For example, Mrs Tamara Millard, a 29-year-old mother in Adelaide who works in marketing, cut back from working three days a week to two days after the birth of her second child. She had calculated that she would only be getting A$9 an hour - about half the minimum wage - on her third day of work after paying taxes and childcare costs.
Interestingly, the childcare problem is not evenly spread across Australia. Some regions have a surplus of places, particularly in areas where there has been an ageing of the population.
In the largest city of Sydney, the shortages have tended to be in inner city areas, where the population is young and property prices are high. In the second-largest city of Melbourne, the shortages have been in outer suburbs, where the population has surged partly due to an influx of young immigrants and high birth rates.
Despite soaring spending on the childcare sector, governments at all levels in Australia still struggle to satisfy or anticipate demand.
Early Childhood Australia, the peak body representing the interests of young children, has urged governments to use demographic data to analyse and predict demand for childcare and then tailor spaces accordingly.
The chief executive of the organisation, Ms Samantha Page, told The Straits Times that policymakers should work with service providers to determine where and when centres should open. She said governments could offer subsidised loans to encourage operators to open centres in lower-income areas.
"Parents need daycare... close to their home or on the way to work," she said. "It is no good to them if they have to travel 5km out of their way to find a service."
The federal government is proposing changes to the system, including combining the subsidy and rebate into a single benefit. The move would provide greater benefits for most working families but could reduce payments for some parents who do not have regular full-time work.
Despite the difficulties in finding and paying for childcare places, many parents in Australia say placing their children in daycare centres not only helps parents to return to work, but also helps children to learn and socialise.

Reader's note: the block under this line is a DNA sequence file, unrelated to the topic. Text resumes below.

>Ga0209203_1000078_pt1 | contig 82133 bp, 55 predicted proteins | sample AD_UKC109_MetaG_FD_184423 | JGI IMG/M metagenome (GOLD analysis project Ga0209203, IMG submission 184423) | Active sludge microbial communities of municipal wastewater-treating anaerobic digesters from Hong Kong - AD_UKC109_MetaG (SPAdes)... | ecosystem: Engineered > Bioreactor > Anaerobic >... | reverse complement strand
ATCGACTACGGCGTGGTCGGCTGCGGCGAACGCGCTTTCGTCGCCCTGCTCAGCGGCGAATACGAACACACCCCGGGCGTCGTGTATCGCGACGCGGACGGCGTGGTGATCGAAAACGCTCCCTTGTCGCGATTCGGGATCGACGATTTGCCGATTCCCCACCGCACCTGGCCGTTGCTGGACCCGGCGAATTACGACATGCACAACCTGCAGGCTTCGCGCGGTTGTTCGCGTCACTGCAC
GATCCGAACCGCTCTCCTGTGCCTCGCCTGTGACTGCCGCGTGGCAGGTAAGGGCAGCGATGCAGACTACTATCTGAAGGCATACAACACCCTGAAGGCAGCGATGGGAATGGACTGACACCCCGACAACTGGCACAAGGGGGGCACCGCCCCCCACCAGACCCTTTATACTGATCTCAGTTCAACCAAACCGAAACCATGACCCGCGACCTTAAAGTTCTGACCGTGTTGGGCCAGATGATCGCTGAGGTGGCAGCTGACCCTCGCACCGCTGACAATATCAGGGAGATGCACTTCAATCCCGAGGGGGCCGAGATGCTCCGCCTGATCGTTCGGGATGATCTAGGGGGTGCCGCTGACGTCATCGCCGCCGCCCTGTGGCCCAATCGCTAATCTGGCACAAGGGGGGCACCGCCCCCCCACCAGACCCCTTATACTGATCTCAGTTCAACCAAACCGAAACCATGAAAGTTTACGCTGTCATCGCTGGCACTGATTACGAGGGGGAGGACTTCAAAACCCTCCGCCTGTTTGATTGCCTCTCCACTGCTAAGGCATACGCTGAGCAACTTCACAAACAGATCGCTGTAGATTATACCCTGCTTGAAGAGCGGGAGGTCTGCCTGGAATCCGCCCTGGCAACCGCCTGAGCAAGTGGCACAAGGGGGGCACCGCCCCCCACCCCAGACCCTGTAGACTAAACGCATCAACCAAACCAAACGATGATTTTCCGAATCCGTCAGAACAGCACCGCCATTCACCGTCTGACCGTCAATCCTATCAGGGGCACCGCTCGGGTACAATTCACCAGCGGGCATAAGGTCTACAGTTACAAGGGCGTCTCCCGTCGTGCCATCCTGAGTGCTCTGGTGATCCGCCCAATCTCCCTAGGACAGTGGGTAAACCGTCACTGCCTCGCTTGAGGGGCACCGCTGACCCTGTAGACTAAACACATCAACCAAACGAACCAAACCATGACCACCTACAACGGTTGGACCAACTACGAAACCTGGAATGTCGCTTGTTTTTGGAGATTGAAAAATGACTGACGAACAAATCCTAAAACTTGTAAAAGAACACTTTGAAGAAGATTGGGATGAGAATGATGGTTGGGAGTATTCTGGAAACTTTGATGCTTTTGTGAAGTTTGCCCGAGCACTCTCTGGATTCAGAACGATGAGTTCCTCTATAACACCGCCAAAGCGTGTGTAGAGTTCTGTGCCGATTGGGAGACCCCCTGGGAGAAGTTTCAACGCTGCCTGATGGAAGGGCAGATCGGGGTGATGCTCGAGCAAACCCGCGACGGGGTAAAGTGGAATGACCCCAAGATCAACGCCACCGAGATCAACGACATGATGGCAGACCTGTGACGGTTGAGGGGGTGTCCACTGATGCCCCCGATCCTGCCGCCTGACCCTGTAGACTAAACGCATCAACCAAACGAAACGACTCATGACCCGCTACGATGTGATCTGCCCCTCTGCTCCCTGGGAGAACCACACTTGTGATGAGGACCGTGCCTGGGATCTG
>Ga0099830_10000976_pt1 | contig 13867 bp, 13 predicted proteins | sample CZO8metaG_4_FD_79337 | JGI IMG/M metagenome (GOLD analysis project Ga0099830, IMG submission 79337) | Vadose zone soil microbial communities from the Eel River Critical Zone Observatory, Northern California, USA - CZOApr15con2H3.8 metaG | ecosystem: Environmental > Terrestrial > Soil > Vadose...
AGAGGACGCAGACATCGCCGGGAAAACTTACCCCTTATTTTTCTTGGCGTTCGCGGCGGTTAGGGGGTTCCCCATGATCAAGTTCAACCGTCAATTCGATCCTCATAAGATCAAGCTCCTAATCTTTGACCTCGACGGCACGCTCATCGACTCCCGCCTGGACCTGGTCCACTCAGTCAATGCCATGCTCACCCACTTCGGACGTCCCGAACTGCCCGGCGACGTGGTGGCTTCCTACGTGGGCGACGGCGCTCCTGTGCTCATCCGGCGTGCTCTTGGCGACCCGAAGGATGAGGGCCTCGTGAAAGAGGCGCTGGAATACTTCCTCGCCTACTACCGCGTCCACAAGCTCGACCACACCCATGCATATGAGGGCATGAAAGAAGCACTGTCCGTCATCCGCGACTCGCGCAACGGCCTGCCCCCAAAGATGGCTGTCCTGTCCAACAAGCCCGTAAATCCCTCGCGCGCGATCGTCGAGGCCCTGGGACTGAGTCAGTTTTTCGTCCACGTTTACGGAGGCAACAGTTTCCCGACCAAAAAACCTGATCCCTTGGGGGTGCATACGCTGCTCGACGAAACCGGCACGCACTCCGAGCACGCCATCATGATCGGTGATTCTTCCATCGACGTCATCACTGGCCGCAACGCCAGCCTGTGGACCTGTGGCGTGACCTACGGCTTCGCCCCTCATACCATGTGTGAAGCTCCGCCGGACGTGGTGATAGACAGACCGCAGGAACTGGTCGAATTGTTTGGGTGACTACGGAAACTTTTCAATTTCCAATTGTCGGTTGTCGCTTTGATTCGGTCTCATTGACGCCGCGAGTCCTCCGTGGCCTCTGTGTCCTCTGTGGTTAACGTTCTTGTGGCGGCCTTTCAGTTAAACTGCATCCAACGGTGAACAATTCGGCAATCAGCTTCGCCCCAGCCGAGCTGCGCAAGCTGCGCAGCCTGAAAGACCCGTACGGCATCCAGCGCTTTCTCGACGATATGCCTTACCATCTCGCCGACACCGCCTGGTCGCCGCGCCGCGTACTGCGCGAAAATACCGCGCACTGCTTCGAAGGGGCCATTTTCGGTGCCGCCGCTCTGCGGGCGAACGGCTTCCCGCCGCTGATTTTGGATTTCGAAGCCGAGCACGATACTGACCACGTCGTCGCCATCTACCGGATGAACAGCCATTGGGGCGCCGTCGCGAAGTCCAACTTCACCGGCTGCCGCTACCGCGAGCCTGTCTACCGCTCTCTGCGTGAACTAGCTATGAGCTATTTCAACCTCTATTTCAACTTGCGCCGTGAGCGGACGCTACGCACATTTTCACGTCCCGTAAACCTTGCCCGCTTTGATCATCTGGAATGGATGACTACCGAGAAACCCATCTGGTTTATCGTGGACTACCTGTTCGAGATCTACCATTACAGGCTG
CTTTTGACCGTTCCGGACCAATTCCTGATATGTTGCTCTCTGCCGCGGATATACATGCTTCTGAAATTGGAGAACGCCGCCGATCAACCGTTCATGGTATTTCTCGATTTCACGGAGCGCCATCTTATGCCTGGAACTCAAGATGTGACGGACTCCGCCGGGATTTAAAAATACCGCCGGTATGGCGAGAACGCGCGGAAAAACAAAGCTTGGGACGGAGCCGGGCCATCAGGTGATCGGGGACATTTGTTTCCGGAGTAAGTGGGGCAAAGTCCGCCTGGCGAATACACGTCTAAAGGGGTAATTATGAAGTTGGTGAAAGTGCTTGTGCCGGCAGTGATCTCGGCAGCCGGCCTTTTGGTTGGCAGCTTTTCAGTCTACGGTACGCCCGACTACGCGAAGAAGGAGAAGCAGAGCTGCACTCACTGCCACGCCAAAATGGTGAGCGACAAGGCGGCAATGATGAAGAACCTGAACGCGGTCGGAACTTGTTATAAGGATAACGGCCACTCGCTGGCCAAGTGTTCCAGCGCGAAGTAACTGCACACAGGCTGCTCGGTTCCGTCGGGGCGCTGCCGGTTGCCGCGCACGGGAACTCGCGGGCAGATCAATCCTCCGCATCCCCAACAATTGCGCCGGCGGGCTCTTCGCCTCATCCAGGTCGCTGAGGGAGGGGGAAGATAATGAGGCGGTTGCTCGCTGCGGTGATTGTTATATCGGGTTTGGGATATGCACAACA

Mother-of-four Olwen Crane, 39, said she put her youngest son Mitchell on a waiting list for a community-run pre-school on the day he was born. Three years later, he secured a place. She said: "He knows how to sit... how to participate and listen. It gets him ready for school."
Ideal is 'a pinch of S'pore, a pinch of Australia'
As a parent who has had a taste of childcare services in both Australia and Singapore, Mr Mark Sing says his ideal system would be a mixture of both.
Mr Sing, 40, an investment banker, and his wife Beverly, 40, an accountant, had their two daughters, aged eight and 10, while living in Australia. From 2009 to the end of 2012, the family lived in Singapore where their children attended a childcare centre.
The couple are both ethnic Chinese originally from South Africa. They moved to Australia - she in 1999, he in 2000 - after completing their studies.
Now based in Sydney, Mr Sing said the style of learning is very different in the two countries. "In Singapore, the kids had studies - the days were jam- packed," he said. "They were learning maths and English. In Australia, it is more catered to play and to fun and to kids learning that way. They really get you into the studies only from year 1 (age five or six) onwards."
His assessment: "I'd like to take a pinch of Singapore and a pinch of Australia and blend it."
Mr Sing said it was easier to secure a spot in Singapore than in Australia. However, he added, fees in both countries were high.
His children in Singapore attended a centre which catered to expatriates and the fees were similar to those in Australia - about A$100 (S$106) per child per day. "It is an expensive exercise," he said. "We were fortunate that we could earn enough for both kids."
In Australia, the high costs have prompted families to increasingly rely on the support of grandparents. Some families have even flown in grandparents from overseas to help share the load.